Quick-start Developer’s guide¶
Here we will introduce how to setup Apollo on your server. In general, there are two modes of deploying Apollo.
There is “development mode” where the application is launched in a temporary server (automatically) and there is
“production mode”, which will typically require an external separate database and tomcat server where you can deploy the
This guide will cover the “development mode” scenario which should be easy to start. To setup in a production environment, please see the setup guide.
Java / JDK¶
You have to install Java and the Java Development Kit (JDK) 8 or higher to run Apollo. Both the Oracle and OpenJDK versions have been tested.
Node.js / NPM / Bower¶
You will need to install node.js, which includes NPM (the node package manager) to build Apollo.
Once node.js / npm is installed, install bower using (you may need sudo):
npm install -g bower
Grails / Groovy / Gradle (optional)¶
Installing Grails (application framework), Groovy (development language), or Gradle (build environment) is not required (they will install themselves), but it is suggested for doing development.
This is most easily done by using SDKMAN (formerly GVM) which can automatically setup grails for you.
curl -s http://get.sdkman.io | bash
sdk install grails 2.5.5
sdk install gradle 2.11
sdk install groovy
Get the code¶
Alternatively you can check it out from git as directly as follows:
- git clone https://github.com/GMOD/Apollo.git Apollo
- cd Apollo
- git checkout 2.X.Y # where X.Y is the tagged version you want from here: https://github.com/GMOD/Apollo/tags
Verify install requirements¶
We can now perform a quick-start of the application in “development mode” with this command:
The JBrowse and perl pre-requisites will be installed during this step, and if there is a success, then a temporary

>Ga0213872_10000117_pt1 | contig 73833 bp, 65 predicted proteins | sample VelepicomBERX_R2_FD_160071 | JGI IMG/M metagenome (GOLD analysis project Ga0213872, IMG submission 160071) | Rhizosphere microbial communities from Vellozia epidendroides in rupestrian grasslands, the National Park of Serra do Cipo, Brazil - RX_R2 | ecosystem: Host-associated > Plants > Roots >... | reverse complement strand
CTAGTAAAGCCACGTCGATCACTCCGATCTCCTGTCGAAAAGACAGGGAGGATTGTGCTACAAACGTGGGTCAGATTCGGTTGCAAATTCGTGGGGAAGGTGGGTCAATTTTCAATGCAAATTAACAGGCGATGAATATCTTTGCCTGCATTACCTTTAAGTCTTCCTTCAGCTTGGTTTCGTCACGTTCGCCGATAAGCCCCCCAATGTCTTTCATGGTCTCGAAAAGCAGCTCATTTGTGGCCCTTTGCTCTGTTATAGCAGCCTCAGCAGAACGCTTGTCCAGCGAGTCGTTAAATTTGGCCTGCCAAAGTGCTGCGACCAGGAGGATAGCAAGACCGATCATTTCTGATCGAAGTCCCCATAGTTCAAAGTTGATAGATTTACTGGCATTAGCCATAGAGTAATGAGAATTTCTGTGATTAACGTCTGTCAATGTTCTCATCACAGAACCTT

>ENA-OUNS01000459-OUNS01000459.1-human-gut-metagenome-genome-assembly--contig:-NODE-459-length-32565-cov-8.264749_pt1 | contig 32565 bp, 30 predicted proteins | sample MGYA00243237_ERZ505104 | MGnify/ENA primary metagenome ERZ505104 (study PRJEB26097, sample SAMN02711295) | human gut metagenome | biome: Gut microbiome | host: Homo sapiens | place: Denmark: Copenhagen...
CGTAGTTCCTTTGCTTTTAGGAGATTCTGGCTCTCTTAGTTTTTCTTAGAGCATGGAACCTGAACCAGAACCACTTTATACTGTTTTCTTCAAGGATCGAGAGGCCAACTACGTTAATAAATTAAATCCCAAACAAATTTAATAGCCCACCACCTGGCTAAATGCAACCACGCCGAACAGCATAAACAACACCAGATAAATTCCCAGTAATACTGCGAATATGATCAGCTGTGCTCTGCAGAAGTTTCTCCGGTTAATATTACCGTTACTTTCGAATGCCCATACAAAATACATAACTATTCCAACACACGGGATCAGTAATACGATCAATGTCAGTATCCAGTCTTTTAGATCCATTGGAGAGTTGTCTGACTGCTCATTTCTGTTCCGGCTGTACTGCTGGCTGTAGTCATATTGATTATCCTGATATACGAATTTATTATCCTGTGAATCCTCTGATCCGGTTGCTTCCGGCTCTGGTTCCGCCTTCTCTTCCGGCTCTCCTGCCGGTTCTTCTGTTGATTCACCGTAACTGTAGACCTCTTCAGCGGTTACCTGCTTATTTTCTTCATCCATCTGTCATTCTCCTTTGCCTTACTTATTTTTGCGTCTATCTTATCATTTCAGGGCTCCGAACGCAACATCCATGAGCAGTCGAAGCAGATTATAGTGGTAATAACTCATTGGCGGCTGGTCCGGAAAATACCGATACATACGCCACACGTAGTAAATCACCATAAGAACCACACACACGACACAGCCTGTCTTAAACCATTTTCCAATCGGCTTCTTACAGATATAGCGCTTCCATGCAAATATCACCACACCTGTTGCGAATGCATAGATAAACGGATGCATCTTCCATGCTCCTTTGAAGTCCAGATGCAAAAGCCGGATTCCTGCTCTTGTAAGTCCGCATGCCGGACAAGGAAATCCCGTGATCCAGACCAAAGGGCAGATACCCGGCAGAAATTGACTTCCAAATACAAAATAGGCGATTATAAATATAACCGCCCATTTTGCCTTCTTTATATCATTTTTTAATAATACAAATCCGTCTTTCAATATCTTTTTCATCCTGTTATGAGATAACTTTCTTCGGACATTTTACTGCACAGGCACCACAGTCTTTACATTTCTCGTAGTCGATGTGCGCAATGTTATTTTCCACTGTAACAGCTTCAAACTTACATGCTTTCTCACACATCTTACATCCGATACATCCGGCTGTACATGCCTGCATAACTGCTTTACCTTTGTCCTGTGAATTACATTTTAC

server will be automatically launched at
Note: You can also supply a port number e.g.
apollo run-local 8085 if there are conflicts on port 8080.
Also note: if there are any errors at this step, check the setup.log file for errors. You can refer to the troubleshooting guide and often it just means the pre-requisites or perl modules failed.
Also also note: the “development mode” uses an in-memory H2 database for storing data by default. The setup guide will show you how to configure custom database settings.
Create server documentation¶
Using an IDE like IntelliJ, NetBeans, Eclipse etc. is highly recommended in conjunction with Grails 2.5.X documentation. Additionally, you can generate documentation using grails:
Server documentation (for groovy) should be available at
Setting up the application¶
Setup a production server¶
To setup in a production environment, please see the setup guide. To setup (as opposed to a development server as above), you must properly configure a servlet container like Tomcat or Jetty with sufficient memory.
Adding data to Apollo¶
After we have a server setup, we will want to add a new organism to the panel. If you are a new user, you will want to setup this data with the jbrowse pre-processing scripts. You can see the data loading guide for more details, but essentially, you will want to load a reference genome and an annotations file at a minimum:
bin/prepare-refseqs.pl --fasta yourgenome.fasta --out /opt/apollo/data bin/flatfile-to-json.pl --gff yourannotations.gff --type mRNA \ --trackLabel AnnotationsGff --out /opt/apollo/data
Login to the web interface¶
After you access your application at http://localhost:8080/apollo/ then you will be prompted for login information
Figure 1. “Register First Admin User” screen allows you to create a new admin user.
Figure 2. Navigate to the “Organism tab” and select “Create new organism”. Then enter the new information for your organism. Importantly, the data directory refers to a directory that has been prepared with the JBrowse data loading scripts from the command line. See the data loading section for details.
Figure 3. Open up the new organism from the drop down tab on the annotator panel.